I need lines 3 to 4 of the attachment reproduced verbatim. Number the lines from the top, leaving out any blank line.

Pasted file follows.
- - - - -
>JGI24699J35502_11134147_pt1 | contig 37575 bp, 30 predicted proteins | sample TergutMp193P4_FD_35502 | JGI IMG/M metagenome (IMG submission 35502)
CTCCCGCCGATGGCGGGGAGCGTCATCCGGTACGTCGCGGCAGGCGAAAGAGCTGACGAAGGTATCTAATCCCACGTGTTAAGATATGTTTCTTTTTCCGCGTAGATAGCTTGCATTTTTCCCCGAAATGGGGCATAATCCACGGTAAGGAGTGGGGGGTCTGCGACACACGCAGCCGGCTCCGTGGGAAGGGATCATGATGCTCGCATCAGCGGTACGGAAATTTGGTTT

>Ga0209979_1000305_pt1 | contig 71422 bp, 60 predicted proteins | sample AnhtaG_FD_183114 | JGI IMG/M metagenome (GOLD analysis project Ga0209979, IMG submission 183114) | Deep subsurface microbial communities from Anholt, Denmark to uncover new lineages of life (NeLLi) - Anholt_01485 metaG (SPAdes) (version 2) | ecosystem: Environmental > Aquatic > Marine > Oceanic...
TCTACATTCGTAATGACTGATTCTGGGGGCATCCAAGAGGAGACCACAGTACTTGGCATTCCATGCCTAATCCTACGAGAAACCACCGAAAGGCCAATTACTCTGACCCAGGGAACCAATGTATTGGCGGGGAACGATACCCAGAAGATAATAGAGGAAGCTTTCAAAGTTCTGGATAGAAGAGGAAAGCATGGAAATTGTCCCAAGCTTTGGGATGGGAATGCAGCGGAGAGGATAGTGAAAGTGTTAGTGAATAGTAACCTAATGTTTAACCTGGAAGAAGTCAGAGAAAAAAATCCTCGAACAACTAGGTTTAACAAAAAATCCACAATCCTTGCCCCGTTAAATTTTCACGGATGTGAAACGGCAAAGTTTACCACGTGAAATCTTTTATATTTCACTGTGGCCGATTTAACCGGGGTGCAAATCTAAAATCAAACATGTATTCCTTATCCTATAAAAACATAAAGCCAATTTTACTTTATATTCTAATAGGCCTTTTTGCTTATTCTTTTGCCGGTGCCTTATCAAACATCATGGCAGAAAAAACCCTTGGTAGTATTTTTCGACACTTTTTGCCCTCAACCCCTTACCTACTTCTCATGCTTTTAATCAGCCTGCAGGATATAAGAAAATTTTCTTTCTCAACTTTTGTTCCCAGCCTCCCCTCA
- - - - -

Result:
>Ga0209979_1000305_pt1 | contig 71422 bp, 60 predicted proteins | sample AnhtaG_FD_183114 | JGI IMG/M metagenome (GOLD analysis project Ga0209979, IMG submission 183114) | Deep subsurface microbial communities from Anholt, Denmark to uncover new lineages of life (NeLLi) - Anholt_01485 metaG (SPAdes) (version 2) | ecosystem: Environmental > Aquatic > Marine > Oceanic...
TCTACATTCGTAATGACTGATTCTGGGGGCATCCAAGAGGAGACCACAGTACTTGGCATTCCATGCCTAATCCTACGAGAAACCACCGAAAGGCCAATTACTCTGACCCAGGGAACCAATGTATTGGCGGGGAACGATACCCAGAAGATAATAGAGGAAGCTTTCAAAGTTCTGGATAGAAGAGGAAAGCATGGAAATTGTCCCAAGCTTTGGGATGGGAATGCAGCGGAGAGGATAGTGAAAGTGTTAGTGAATAGTAACCTAATGTTTAACCTGGAAGAAGTCAGAGAAAAAAATCCTCGAACAACTAGGTTTAACAAAAAATCCACAATCCTTGCCCCGTTAAATTTTCACGGATGTGAAACGGCAAAGTTTACCACGTGAAATCTTTTATATTTCACTGTGGCCGATTTAACCGGGGTGCAAATCTAAAATCAAACATGTATTCCTTATCCTATAAAAACATAAAGCCAATTTTACTTTATATTCTAATAGGCCTTTTTGCTTATTCTTTTGCCGGTGCCTTATCAAACATCATGGCAGAAAAAACCCTTGGTAGTATTTTTCGACACTTTTTGCCCTCAACCCCTTACCTACTTCTCATGCTTTTAATCAGCCTGCAGGATATAAGAAAATTTTCTTTCTCAACTTTTGTTCCCAGCCTCCCCTCA